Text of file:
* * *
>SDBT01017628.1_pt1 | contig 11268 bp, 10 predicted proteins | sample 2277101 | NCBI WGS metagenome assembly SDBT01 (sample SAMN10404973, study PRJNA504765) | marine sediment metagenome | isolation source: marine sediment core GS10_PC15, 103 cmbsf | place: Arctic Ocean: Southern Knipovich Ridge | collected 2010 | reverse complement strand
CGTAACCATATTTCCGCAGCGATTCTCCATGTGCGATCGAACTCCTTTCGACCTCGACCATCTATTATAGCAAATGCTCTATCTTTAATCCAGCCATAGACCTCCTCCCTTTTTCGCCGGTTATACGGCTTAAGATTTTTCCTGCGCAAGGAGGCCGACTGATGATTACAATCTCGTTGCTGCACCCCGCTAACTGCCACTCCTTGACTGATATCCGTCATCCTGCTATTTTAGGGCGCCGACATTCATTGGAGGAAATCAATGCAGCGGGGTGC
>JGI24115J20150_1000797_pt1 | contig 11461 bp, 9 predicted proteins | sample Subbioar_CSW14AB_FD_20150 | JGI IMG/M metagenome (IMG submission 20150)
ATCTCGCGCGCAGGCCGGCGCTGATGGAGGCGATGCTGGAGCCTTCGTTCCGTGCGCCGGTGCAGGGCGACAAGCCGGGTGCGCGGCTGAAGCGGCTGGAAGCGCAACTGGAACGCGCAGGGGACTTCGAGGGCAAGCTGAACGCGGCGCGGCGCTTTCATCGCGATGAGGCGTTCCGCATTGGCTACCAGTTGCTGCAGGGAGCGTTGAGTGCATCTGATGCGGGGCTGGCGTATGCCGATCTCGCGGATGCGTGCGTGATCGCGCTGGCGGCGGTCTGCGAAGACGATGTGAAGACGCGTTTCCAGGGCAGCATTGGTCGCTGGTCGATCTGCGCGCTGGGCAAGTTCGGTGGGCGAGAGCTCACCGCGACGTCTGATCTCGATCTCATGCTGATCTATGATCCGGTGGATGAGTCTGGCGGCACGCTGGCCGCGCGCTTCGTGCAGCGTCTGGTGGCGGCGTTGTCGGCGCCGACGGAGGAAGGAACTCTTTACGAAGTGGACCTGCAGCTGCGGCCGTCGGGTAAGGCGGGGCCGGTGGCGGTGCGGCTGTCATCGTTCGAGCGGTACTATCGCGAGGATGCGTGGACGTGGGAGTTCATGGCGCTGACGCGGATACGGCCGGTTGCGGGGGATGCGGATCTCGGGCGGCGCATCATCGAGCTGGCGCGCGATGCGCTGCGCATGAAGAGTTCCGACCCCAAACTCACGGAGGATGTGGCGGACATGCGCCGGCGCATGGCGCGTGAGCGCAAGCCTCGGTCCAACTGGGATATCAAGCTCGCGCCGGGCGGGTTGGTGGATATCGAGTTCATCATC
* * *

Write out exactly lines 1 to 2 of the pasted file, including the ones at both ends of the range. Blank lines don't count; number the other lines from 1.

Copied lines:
>SDBT01017628.1_pt1 | contig 11268 bp, 10 predicted proteins | sample 2277101 | NCBI WGS metagenome assembly SDBT01 (sample SAMN10404973, study PRJNA504765) | marine sediment metagenome | isolation source: marine sediment core GS10_PC15, 103 cmbsf | place: Arctic Ocean: Southern Knipovich Ridge | collected 2010 | reverse complement strand
CGTAACCATATTTCCGCAGCGATTCTCCATGTGCGATCGAACTCCTTTCGACCTCGACCATCTATTATAGCAAATGCTCTATCTTTAATCCAGCCATAGACCTCCTCCCTTTTTCGCCGGTTATACGGCTTAAGATTTTTCCTGCGCAAGGAGGCCGACTGATGATTACAATCTCGTTGCTGCACCCCGCTAACTGCCACTCCTTGACTGATATCCGTCATCCTGCTATTTTAGGGCGCCGACATTCATTGGAGGAAATCAATGCAGCGGGGTGC